Manchester Stirling Train
Thinking about travelling by train from England to Scotland between Manchester and Stirling?
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Manchester is a city in the north west of England and is the sixth largest city in the United Kingdom. Manchester is surrounded by the Cheshire Plain to the south and the Pennines to the north and east. Manchester grew as a city as a result of the changes resulting from the boom in the textile industry spurred on by the Industrial Revolution. The city was the world's first industrialised city. To accommodate the increasing levels of trade the Bridgewater Canal was built in 1761 to transport coal. Manchester was also the site of the world's first railway station and is also where scientists first split the atom and developed the first stored program computer.
The city is notable for its architecture, culture, music, media, scientific and engineering output, sports clubs and transport connections. Two large squares contain many of the city's public monuments. Albert Square, outside Manchester Town Hall, has monuments to Prince Albert, Bishop James Fraser, Oliver Heywood, Ewart Gladstone and John Bright. Piccadilly Gardens has monuments to Queen Victoria, Robert Peel, James Watt and the Duke of Wellington.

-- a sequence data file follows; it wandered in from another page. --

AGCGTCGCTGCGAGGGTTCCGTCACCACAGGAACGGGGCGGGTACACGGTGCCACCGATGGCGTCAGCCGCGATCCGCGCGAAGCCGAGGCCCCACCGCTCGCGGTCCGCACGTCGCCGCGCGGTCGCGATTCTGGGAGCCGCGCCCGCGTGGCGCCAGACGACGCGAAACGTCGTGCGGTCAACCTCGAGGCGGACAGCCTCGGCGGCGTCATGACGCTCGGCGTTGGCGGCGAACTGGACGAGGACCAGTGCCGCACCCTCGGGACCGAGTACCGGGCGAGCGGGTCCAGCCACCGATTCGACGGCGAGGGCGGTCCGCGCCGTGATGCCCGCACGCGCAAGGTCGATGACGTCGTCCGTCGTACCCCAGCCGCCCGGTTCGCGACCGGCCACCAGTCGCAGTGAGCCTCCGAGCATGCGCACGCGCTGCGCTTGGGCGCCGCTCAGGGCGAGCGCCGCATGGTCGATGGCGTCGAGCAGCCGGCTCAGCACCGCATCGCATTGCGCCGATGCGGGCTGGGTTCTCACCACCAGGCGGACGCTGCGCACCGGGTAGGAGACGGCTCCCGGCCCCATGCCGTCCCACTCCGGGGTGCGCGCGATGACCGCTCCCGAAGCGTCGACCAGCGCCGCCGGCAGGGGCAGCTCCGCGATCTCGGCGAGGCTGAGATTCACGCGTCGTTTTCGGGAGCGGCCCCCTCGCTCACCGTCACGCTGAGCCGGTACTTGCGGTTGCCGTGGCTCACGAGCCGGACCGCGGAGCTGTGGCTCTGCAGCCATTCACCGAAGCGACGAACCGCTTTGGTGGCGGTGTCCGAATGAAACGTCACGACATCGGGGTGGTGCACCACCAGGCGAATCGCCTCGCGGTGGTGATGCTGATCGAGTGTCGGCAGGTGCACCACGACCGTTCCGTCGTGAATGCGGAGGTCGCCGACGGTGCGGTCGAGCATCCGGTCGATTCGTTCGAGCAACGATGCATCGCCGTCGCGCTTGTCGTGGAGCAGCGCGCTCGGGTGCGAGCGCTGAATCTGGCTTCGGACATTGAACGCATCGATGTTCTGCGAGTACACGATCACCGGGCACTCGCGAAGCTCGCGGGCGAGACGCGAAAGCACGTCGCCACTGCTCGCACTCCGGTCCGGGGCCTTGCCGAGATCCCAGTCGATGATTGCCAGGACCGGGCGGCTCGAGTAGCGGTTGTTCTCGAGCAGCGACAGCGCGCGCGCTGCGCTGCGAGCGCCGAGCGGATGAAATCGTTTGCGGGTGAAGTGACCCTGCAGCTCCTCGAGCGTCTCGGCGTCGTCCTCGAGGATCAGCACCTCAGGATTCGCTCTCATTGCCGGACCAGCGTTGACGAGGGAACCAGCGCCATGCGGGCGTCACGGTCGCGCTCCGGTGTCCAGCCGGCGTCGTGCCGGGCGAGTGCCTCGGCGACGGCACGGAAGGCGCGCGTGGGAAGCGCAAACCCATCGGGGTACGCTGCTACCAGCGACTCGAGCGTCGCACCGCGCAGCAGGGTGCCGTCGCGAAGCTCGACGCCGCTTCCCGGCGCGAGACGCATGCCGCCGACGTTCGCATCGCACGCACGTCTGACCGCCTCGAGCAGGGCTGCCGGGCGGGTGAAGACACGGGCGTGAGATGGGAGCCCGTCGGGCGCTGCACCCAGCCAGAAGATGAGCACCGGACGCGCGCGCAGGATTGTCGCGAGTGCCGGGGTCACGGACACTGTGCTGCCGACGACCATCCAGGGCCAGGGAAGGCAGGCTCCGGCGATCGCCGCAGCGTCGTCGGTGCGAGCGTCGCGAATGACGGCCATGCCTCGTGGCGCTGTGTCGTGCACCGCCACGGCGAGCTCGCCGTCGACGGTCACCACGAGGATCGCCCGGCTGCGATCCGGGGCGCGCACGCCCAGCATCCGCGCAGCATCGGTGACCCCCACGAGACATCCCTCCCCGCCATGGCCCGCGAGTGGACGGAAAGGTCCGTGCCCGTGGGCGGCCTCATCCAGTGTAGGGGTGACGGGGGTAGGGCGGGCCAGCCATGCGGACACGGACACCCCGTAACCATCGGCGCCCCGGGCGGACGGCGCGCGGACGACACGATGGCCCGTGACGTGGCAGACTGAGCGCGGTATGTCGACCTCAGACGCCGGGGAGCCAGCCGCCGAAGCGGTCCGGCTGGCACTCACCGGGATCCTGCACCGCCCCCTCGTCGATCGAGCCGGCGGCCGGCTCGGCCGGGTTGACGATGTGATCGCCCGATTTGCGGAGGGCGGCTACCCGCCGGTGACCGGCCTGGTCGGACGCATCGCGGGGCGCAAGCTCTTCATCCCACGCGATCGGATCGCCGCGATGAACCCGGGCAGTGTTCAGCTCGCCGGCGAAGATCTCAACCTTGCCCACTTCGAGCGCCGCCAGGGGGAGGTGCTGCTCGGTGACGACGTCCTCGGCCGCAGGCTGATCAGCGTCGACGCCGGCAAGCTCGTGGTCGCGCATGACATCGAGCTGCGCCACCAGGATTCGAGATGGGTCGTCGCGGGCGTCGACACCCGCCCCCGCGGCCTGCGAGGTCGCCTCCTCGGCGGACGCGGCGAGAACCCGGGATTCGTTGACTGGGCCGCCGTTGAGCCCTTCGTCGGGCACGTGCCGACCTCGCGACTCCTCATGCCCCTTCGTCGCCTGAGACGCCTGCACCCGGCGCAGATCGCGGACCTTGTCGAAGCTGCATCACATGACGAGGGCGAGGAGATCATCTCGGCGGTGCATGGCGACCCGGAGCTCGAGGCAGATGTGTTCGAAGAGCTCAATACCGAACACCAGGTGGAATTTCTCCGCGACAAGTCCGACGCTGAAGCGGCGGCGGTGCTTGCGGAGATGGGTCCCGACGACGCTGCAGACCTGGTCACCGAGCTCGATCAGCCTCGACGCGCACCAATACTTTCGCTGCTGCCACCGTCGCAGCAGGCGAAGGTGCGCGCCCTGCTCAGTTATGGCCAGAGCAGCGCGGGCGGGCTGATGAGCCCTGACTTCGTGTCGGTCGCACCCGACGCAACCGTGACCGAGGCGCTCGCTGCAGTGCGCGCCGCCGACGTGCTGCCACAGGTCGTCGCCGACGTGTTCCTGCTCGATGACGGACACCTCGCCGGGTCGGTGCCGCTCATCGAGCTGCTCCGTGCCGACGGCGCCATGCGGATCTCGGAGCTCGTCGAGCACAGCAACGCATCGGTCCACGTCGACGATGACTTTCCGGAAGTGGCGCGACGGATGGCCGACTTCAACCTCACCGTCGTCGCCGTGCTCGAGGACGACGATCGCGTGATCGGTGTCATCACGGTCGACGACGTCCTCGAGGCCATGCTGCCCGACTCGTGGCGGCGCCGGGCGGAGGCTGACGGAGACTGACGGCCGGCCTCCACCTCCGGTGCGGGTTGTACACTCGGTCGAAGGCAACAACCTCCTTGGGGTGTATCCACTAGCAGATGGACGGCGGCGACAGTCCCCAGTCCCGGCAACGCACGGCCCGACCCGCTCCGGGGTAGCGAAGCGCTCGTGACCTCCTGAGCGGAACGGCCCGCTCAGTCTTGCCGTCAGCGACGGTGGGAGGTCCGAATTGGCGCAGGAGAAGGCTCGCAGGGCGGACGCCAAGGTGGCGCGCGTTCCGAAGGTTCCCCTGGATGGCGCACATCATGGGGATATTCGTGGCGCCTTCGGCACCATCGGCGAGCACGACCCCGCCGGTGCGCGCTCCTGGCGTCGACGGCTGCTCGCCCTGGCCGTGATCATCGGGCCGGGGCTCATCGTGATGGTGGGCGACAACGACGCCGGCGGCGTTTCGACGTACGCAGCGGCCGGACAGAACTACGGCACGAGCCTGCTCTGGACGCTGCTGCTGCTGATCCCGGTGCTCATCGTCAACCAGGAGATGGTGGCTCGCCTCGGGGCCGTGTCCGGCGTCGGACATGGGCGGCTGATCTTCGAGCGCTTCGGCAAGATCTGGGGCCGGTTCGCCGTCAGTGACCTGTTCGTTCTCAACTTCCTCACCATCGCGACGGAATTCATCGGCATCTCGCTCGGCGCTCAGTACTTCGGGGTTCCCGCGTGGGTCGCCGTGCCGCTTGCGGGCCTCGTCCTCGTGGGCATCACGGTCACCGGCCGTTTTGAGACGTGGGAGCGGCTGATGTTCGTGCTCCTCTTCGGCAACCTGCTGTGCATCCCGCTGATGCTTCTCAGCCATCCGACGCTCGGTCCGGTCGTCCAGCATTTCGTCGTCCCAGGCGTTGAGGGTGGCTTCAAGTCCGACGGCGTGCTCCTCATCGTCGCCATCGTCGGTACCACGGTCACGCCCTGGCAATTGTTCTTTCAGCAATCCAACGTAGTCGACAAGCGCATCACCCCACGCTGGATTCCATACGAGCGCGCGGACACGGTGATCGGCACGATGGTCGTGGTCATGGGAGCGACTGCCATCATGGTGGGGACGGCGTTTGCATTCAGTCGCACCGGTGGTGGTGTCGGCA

The city is also home to two of the English Premier League's biggest football clubs: Manchester United Football Club, the most successful club in Premier League history, and Manchester City Football Club.
The Scottish city of Stirling is located in the centre of Scotland where Highland mountains and lochs meet Lowland cities and is the gateway to Loch Lomond and the Trossachs, Scotland’s first national park. The Old Town is like a walk through history with the Castle, mansions, town walls, graveyards and ghosts. Once the capital of Scotland, Stirling contains the Great Hall and the Renaissance Palace within the Castle that rivaled any building in Europe at the time. Stirling also has its medieval parish church, The Church of the Holy Rude, where King James VI was crowned King of Scots on 29 July 1567. The Holy Rude still functions as a living church with a service every Sunday. The best way to explore Stirling is on foot. Walks range from history trails and countryside rambles to a children’s quiz walk and ghost tours. For example, the Back Walk runs along the 16th century Town Walls with glimpses into Old Town gardens and views over King’s Park to the distant mountains. The city is also an active city. Apart from its own football and rugby teams, visitors can play a round of golf, go for a swim or go horse riding.